Three years ago, we published a research paper-The Future of the Financial Advisory Business and the Delivery of Advice to the Semi-Affluent-that predicted a series of sweeping changes to the advisory business over the next decade. Our prognostications in that report, and in a subsequent one published in September 2000, ignited a firestorm of controversy in the financial advisor community.

Part of this firestorm was due in no small part to our prediction that "the financial advisory industry's structure will be very different from that of today" facing advisory firms with three choices-seek economies of scale, specialize or continue to operate as a generic provider of financial advice. And the choices made then by advisors would largely determine the long-term profitability of their companies.

Our forecast held that by no later than 2009 and perhaps as early as 2006, the financial advisory business would mostly consist of three kinds of companies: a small number of very large, profitable firms; many small but very profitable specialty niche competitors; and a large group of small, marginally profitable advisory businesses that had little or no economic enterprise value.

An equal source of this controversy, however, was the failure of many-not all-journalists and industry experts who have written and/or commented about our research to actually read it. We are confident in this assertion because nearly every time that we were interviewed or participated in a panel about it, our first question to journalists or fellow panelists was to ask if they had read the document. This question usually caused a lengthy period of awkward silence, followed by an admission that they had "scanned it" or had "read the executive summary."

As a result, a series of misleading apocalyptic forecasts ("all small advisory firms will be out of business in a few years" or "there will only be a handful of advisory firms very soon") have been attributed to our report. A few recent articles have proclaimed that the research paper's forecasts have not been borne out by subsequent events.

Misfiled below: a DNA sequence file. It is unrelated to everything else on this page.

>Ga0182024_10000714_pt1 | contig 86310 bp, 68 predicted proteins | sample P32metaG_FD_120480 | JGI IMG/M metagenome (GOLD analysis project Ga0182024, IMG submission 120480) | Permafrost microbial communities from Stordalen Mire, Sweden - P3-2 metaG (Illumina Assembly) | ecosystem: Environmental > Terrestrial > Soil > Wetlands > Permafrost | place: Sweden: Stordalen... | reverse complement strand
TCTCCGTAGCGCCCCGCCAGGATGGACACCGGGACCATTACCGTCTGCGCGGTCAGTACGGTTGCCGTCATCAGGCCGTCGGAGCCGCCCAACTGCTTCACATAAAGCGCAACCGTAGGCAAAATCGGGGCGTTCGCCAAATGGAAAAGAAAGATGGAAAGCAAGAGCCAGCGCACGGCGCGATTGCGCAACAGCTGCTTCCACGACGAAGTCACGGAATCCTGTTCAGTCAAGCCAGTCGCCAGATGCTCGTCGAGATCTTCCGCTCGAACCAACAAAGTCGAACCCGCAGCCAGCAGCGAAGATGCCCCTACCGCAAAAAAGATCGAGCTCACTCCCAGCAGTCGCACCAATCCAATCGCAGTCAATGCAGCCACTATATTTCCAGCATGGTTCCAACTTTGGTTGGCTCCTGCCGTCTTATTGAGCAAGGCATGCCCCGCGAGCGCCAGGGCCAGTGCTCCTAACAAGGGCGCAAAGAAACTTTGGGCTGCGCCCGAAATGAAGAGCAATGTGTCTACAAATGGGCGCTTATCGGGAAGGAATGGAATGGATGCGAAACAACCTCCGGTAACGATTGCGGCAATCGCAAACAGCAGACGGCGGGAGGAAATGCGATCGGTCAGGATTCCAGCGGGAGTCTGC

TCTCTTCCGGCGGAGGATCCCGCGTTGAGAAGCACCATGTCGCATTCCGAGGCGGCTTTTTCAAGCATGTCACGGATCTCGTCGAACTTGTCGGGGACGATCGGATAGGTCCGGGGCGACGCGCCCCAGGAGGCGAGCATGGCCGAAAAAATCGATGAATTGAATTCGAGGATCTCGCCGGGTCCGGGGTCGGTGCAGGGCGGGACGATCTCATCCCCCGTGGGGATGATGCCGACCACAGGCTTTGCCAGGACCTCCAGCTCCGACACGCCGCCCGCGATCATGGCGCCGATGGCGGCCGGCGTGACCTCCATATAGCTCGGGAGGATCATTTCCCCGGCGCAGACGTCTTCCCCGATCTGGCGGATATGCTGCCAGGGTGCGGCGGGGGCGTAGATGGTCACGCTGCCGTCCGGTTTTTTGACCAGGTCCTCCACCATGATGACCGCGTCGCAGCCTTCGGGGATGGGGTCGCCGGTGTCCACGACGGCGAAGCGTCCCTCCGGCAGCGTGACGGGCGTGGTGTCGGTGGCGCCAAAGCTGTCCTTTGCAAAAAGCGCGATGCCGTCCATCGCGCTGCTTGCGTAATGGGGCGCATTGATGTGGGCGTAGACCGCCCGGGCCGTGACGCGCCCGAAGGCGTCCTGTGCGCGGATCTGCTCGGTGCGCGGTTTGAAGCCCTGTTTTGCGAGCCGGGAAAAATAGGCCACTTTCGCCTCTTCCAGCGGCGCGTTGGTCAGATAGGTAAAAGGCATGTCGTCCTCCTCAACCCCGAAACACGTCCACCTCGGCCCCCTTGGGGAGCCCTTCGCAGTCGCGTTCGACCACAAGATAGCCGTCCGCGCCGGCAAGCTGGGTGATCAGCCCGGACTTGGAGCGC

Since it is now the third anniversary of the paper's publication, it is a good time to look back at what we actually predicted and what has happened since September 1999. It is important to remember, however, that all of our forecasts assumed a seven- to-ten-year horizon. Hence, this is only an early mid-term report.


Back in 1999, the advisory business had grown from what had been a cottage industry in the early 1980s to a major segment of the financial services business that controlled more than a trillion dollars of assets. The emergence of this young profession was driven by two factors. First, while many brokerages, banks and insurance companies offered financial advice to their clients, most of these organizations had a structural conflict of interest in the manner in which they provided this service. Relying on transaction-based compensation systems and not providing the broker or agent with independence in product selection often created a conflict between a client's best interests and their broker's or agent's interests.

The failure of independent advisors' largest competitors to re-engineer their mechanisms for delivering financial advice created a vacuum between what clients really wanted and what was available from these organizations. The financial advisory business filled that vacuum.

Second, the demand for financial advice exploded in the 1990s. The typical client of advisory businesses is the "millionaire next door," and the supply of such individuals grew nearly seven-fold during that decade. Hence, at the same time that large organizations were not delivering financial advice in the manner sought by clients, the demand for the service soared.

First « 1 2 3 4 5 6 7 8 » Next